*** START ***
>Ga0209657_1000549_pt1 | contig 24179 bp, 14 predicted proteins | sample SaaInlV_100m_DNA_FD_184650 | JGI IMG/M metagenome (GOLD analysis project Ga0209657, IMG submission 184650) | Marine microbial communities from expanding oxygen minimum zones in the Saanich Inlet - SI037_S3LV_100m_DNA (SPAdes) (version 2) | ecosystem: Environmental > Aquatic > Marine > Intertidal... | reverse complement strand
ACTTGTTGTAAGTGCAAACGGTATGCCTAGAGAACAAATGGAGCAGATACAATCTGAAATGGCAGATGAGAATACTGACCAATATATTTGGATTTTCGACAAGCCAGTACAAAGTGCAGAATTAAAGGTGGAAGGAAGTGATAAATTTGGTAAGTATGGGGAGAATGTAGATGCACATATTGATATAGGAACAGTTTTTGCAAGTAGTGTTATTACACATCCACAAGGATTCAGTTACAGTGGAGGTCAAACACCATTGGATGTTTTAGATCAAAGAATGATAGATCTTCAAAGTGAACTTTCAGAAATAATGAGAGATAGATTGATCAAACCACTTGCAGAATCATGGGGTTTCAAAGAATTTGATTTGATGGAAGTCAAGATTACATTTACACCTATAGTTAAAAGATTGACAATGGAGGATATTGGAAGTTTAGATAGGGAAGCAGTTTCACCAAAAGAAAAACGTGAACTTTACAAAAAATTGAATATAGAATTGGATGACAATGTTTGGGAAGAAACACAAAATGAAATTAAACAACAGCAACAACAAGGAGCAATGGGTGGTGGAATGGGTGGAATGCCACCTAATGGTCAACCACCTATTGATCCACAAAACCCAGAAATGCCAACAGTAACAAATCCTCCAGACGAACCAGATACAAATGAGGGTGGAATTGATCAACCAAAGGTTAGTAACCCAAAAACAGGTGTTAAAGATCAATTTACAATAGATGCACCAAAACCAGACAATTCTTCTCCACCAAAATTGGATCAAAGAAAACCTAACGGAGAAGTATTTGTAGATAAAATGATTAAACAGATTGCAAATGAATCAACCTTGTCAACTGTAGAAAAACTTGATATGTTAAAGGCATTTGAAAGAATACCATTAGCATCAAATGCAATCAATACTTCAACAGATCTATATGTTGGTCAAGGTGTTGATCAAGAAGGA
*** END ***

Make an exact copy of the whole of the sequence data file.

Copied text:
>Ga0209657_1000549_pt1 | contig 24179 bp, 14 predicted proteins | sample SaaInlV_100m_DNA_FD_184650 | JGI IMG/M metagenome (GOLD analysis project Ga0209657, IMG submission 184650) | Marine microbial communities from expanding oxygen minimum zones in the Saanich Inlet - SI037_S3LV_100m_DNA (SPAdes) (version 2) | ecosystem: Environmental > Aquatic > Marine > Intertidal... | reverse complement strand
ACTTGTTGTAAGTGCAAACGGTATGCCTAGAGAACAAATGGAGCAGATACAATCTGAAATGGCAGATGAGAATACTGACCAATATATTTGGATTTTCGACAAGCCAGTACAAAGTGCAGAATTAAAGGTGGAAGGAAGTGATAAATTTGGTAAGTATGGGGAGAATGTAGATGCACATATTGATATAGGAACAGTTTTTGCAAGTAGTGTTATTACACATCCACAAGGATTCAGTTACAGTGGAGGTCAAACACCATTGGATGTTTTAGATCAAAGAATGATAGATCTTCAAAGTGAACTTTCAGAAATAATGAGAGATAGATTGATCAAACCACTTGCAGAATCATGGGGTTTCAAAGAATTTGATTTGATGGAAGTCAAGATTACATTTACACCTATAGTTAAAAGATTGACAATGGAGGATATTGGAAGTTTAGATAGGGAAGCAGTTTCACCAAAAGAAAAACGTGAACTTTACAAAAAATTGAATATAGAATTGGATGACAATGTTTGGGAAGAAACACAAAATGAAATTAAACAACAGCAACAACAAGGAGCAATGGGTGGTGGAATGGGTGGAATGCCACCTAATGGTCAACCACCTATTGATCCACAAAACCCAGAAATGCCAACAGTAACAAATCCTCCAGACGAACCAGATACAAATGAGGGTGGAATTGATCAACCAAAGGTTAGTAACCCAAAAACAGGTGTTAAAGATCAATTTACAATAGATGCACCAAAACCAGACAATTCTTCTCCACCAAAATTGGATCAAAGAAAACCTAACGGAGAAGTATTTGTAGATAAAATGATTAAACAGATTGCAAATGAATCAACCTTGTCAACTGTAGAAAAACTTGATATGTTAAAGGCATTTGAAAGAATACCATTAGCATCAAATGCAATCAATACTTCAACAGATCTATATGTTGGTCAAGGTGTTGATCAAGAAGGA